1889: Production begins in High Point's first furniture
factory. The High Point Furniture Manufacturing Co. ships its first
piece, an office desk, by July. Its success inspires others to get
into the business. The industry grows thanks to a ready supply of
inexpensive lumber and a regional market for cheap furniture.
1909: The first formal Southern Furniture Market is held in
High Point March 1-15. It quickly becomes a popular regional market.
1921: The Southern Furniture Exposition Building opens for
its first show June20. Built in 19 months, it costs about $1 million
and holds 249,000 square feet of exhibition space. Regular shows are
held in January and July.
1941: Japan attacks Pearl Harbor, and the United States
enters World War II. Material and manpower used for furniture making
are turned to the war effort. Except 1943, the furniture market is
put on hold until the end of the war.
1950: The Wrenn Wing is added to the Southern Furniture
Exposition Building. The center's fourth expansion is connected to
older parts of the building by glass walkways over Wrenn Street.
During the 1950s, informal "in-between" markets begin to emerge,
hosting visitors in April and October. The main markets are still
held in January and July.
1960s: The size and scope of the mid-season marketing April
and October begin to surpass the January and July shows. During the
next two decades, they become the dominant force in the American
furniture industry. Showrooms other than the Southern Furniture
Exposition Building gain stature, both in size and importance.
1980: Although the furniture market is well established in
High Point, organizers in Dallas make a bid to host the major
national home furnishings market. In High Point, this spurs a trend
toward increasing services for furniture market visitors
consolidating the show.
1982: The January and July shows, long relegated to the
status of regional markets, are discontinued. April and October are
now the only shows in High Point.
1989: The Southern Furniture Market is renamed the
International Home Furnishings Market. High Point's largest
showroom, the Southern Furniture Exposition Building, changes its
name to the International Home Furnishings Center, or IHFC. With
nearly 7 million square feet of furniture showroom space already
available around the city a decade-long showroom building boom is
about to begin. About 55,000 people attend the October market.
1990s: A construction boom that continues today begins an
additional 3 million square feet of showrooms to High Point.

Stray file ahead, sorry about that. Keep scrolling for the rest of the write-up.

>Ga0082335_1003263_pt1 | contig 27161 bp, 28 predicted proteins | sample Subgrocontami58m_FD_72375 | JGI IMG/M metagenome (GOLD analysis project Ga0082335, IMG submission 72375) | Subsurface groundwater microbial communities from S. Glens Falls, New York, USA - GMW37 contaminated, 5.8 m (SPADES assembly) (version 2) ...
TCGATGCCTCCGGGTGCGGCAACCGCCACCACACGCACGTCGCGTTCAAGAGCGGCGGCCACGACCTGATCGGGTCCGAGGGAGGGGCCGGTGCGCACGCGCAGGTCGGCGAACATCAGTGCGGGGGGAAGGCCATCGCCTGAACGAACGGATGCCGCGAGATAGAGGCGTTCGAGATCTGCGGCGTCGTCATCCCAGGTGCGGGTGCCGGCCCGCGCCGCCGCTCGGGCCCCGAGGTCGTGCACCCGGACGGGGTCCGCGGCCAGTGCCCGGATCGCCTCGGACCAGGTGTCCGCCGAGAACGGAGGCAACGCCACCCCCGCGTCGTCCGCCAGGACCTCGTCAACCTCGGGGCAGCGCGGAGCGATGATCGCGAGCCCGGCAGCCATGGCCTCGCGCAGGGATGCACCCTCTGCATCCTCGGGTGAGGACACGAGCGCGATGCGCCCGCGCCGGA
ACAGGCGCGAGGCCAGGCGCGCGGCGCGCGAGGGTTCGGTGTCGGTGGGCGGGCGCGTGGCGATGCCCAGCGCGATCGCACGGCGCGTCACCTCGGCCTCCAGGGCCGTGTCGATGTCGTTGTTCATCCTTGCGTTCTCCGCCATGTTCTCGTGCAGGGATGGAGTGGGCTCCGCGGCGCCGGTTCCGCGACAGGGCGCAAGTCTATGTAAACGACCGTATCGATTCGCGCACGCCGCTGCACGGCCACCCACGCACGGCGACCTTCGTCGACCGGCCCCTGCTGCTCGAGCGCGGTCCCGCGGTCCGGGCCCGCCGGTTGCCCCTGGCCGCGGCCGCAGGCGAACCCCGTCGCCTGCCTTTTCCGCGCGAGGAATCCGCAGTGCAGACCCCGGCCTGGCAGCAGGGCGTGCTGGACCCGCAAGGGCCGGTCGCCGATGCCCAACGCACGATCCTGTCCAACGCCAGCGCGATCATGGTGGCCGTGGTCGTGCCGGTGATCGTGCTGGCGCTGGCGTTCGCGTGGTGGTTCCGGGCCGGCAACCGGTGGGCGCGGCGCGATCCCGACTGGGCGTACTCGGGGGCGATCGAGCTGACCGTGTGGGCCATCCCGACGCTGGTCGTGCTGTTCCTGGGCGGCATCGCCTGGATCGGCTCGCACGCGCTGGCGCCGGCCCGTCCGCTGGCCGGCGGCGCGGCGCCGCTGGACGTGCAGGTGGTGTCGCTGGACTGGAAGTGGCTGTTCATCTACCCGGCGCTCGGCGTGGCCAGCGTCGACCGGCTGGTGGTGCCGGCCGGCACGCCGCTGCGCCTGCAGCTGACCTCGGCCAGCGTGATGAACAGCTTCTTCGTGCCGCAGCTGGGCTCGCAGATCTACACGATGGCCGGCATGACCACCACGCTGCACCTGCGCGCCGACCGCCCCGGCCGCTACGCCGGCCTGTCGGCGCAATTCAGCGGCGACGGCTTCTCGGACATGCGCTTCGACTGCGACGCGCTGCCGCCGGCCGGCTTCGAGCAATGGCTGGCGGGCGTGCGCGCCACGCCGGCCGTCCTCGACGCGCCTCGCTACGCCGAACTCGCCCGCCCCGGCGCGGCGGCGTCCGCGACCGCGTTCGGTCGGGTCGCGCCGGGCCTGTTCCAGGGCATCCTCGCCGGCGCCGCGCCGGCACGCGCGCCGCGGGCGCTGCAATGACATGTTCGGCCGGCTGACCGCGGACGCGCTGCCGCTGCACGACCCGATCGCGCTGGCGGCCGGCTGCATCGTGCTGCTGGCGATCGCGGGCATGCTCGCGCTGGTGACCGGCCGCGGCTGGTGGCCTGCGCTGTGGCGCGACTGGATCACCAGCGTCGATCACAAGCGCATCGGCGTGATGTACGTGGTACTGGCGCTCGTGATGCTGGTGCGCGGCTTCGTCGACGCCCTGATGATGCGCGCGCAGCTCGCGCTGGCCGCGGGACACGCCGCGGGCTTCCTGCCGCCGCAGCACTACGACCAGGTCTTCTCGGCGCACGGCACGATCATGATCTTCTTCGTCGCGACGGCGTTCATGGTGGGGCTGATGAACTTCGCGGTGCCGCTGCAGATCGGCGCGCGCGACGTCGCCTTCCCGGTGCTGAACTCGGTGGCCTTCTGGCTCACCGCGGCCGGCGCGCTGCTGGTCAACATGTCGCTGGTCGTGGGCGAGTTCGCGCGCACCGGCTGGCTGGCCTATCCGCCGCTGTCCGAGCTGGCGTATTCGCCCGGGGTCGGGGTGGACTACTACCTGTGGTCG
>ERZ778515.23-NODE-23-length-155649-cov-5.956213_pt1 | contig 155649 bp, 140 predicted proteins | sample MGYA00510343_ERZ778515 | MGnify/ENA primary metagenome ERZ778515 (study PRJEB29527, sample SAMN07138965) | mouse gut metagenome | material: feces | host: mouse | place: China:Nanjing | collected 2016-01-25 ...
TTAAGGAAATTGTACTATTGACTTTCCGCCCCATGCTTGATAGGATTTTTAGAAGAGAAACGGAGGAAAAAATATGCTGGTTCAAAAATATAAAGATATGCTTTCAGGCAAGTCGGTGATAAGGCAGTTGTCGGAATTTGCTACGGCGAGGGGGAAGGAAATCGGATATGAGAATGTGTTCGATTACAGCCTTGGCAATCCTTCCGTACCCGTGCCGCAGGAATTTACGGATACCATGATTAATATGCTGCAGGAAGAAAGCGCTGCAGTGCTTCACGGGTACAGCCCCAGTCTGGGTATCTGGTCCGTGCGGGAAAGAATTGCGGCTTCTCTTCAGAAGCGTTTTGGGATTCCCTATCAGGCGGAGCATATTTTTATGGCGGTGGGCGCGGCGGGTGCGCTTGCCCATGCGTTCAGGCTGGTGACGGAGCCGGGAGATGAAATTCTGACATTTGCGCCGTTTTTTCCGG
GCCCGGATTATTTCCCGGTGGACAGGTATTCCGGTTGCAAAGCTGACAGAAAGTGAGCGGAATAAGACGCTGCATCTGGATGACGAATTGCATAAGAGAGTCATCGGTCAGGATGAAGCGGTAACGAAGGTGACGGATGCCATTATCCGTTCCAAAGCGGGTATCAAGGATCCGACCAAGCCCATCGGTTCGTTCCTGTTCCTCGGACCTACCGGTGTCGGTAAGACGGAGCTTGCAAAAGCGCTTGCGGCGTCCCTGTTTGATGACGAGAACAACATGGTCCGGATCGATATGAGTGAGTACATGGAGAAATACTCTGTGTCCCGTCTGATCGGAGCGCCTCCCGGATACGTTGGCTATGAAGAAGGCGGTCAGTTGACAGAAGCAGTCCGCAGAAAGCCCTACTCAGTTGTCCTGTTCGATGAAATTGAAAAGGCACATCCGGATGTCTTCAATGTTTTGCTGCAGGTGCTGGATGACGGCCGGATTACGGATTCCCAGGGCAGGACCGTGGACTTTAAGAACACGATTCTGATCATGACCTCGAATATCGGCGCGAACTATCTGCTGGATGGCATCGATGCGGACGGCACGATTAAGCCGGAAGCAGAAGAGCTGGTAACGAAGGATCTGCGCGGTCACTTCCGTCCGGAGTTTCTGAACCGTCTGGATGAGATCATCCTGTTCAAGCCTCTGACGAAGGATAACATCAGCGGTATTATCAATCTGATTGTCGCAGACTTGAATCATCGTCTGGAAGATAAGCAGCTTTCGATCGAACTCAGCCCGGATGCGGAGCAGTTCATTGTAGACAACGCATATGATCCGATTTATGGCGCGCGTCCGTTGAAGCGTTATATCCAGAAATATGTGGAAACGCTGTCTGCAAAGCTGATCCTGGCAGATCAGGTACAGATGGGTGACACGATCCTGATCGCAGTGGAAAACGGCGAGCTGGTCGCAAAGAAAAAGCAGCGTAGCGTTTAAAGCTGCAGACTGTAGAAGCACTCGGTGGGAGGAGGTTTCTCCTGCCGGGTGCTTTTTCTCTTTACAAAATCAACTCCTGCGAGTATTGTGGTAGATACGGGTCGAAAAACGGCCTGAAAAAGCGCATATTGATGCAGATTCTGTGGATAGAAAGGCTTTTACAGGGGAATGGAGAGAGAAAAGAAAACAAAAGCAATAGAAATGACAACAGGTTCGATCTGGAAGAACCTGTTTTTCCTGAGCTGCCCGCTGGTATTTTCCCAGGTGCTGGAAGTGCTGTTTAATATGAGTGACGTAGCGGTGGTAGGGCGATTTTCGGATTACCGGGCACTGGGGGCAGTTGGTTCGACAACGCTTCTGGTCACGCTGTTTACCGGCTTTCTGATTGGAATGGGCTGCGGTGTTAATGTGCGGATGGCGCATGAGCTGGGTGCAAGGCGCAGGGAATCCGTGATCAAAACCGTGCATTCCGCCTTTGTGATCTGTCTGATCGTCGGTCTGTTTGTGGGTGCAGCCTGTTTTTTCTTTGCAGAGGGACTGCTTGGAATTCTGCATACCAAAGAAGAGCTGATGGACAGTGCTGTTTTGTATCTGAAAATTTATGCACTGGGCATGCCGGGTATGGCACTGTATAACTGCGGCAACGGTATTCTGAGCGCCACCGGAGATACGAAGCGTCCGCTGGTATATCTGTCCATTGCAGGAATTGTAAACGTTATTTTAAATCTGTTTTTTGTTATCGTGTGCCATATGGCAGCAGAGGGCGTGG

2000: Showroom expansion in High Point continues, with the
addition of massive new temporary exhibit spaces: The Suites at
Market Square (April) and Showplace (October).
2001: The 12th floor of the IHFC opens, giving the building
3.5 million square feet of space. It's now more than 14 times its
original size. Market organizers estimate about 80,000 visitors on
average attend the April and October Markets. Organizers announce
the formation of the High Point International Home Furnishings
Market Authority Corp. The Market Authority hires a professional
transportation company to take over all shuttle operations for the
trade show and begin looking at other means to improve the logistics
for the show.
2002: Market organizers go to the N.C. General Assembly for
the first time in its history seeking state support for the trade
show. The Market is shortened by a half-day- the Market now opens on
a Thursday and closes the following Wednesday.
2003: The Market Authority begins a scaled down version of
shuttle service starting on the Monday before the furniture market
formally opens. The N.C. Department of Transportation sets aside
$900,000 for each of the next two years so the Authority can offer
free shuttles to and from 100 hotels and the Piedmont Triad
International Airport. The Market currently had about 3,000
exhibitors, 11.5 million square feet of showroom space, 188
buildings and approximately 70,000 - 80,000 attendees each Market.
2005: Three major enhancements debut at the Fall 2005 Market:
A new state-of-the-art Transportation Terminal opens in downtown
High Point, offering Market visitors free shuttles to every showroom
and event. An on-line Market Planning Tool is added to the Market
Authority web site, allowing guests to select the showrooms and
events they will be visiting, and then print them out on a map that
cross-references each location to its nearest shuttle stop. And the
new centralized registration system allows visitors to obtain a
single badge for all major Market venues in one transaction. In
addition, the world's most comprehensive home furnishings Market
grows by 187,500 square feet as five new showrooms are opened.
2006: The International Home Furnishings Market is officially
renamed High Point Market. On-line pre-registration becomes
available at the start of the New Year. Verifiable data from the new
system reveals that 100,128 home furnishings professionals
registered for the Spring 2006 Market, confirming its position as
the industry's leading event. Judy Mendenhall, the Market
Authority's first president, announces her retirement in February,
and in an expression of gratitude for her substantial contributions,
the city of High Point renames the new transportation terminal the
Mendenhall Transportation Center. New president Brian Casey, a 26
year veteran of the trade show industry, takes the helm just prior
to the Spring Market, outlining his vision for an organization that
is relentlessly focused its customers and committed to continuously
improving its guests' experiences. Further strengthening its
leadership team, the Market Authority hires furniture industry
veteran Kimberley Wray as its first vice president of marketing.
Announcing the hiring, Casey cites Wray's tremendous talents and
industry connections as keys to the ongoing growth and improvement
of the High Point Market.
Source: "News & Record - High Point Edition, October 12, 2003”